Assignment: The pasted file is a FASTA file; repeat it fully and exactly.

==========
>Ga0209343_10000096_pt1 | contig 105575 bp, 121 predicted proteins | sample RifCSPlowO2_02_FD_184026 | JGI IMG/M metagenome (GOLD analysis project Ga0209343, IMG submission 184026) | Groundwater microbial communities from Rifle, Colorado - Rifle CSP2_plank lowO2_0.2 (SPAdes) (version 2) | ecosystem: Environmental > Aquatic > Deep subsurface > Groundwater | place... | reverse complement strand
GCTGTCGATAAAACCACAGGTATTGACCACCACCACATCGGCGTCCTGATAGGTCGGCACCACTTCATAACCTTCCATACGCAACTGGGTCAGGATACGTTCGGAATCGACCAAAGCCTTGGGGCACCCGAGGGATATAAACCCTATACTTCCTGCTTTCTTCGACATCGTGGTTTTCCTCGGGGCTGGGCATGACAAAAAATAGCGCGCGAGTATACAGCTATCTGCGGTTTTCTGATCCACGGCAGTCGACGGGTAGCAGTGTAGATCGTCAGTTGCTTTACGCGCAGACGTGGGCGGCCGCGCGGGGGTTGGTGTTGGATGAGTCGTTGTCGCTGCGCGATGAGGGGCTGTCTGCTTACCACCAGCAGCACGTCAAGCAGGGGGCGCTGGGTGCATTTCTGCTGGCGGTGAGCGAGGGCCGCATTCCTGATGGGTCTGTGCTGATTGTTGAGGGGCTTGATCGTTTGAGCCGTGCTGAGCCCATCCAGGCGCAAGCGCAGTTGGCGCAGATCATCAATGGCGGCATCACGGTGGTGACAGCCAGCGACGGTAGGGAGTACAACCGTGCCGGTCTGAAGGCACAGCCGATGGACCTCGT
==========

>Ga0209343_10000096_pt1 | contig 105575 bp, 121 predicted proteins | sample RifCSPlowO2_02_FD_184026 | JGI IMG/M metagenome (GOLD analysis project Ga0209343, IMG submission 184026) | Groundwater microbial communities from Rifle, Colorado - Rifle CSP2_plank lowO2_0.2 (SPAdes) (version 2) | ecosystem: Environmental > Aquatic > Deep subsurface > Groundwater | place... | reverse complement strand
GCTGTCGATAAAACCACAGGTATTGACCACCACCACATCGGCGTCCTGATAGGTCGGCACCACTTCATAACCTTCCATACGCAACTGGGTCAGGATACGTTCGGAATCGACCAAAGCCTTGGGGCACCCGAGGGATATAAACCCTATACTTCCTGCTTTCTTCGACATCGTGGTTTTCCTCGGGGCTGGGCATGACAAAAAATAGCGCGCGAGTATACAGCTATCTGCGGTTTTCTGATCCACGGCAGTCGACGGGTAGCAGTGTAGATCGTCAGTTGCTTTACGCGCAGACGTGGGCGGCCGCGCGGGGGTTGGTGTTGGATGAGTCGTTGTCGCTGCGCGATGAGGGGCTGTCTGCTTACCACCAGCAGCACGTCAAGCAGGGGGCGCTGGGTGCATTTCTGCTGGCGGTGAGCGAGGGCCGCATTCCTGATGGGTCTGTGCTGATTGTTGAGGGGCTTGATCGTTTGAGCCGTGCTGAGCCCATCCAGGCGCAAGCGCAGTTGGCGCAGATCATCAATGGCGGCATCACGGTGGTGACAGCCAGCGACGGTAGGGAGTACAACCGTGCCGGTCTGAAGGCACAGCCGATGGACCTCGT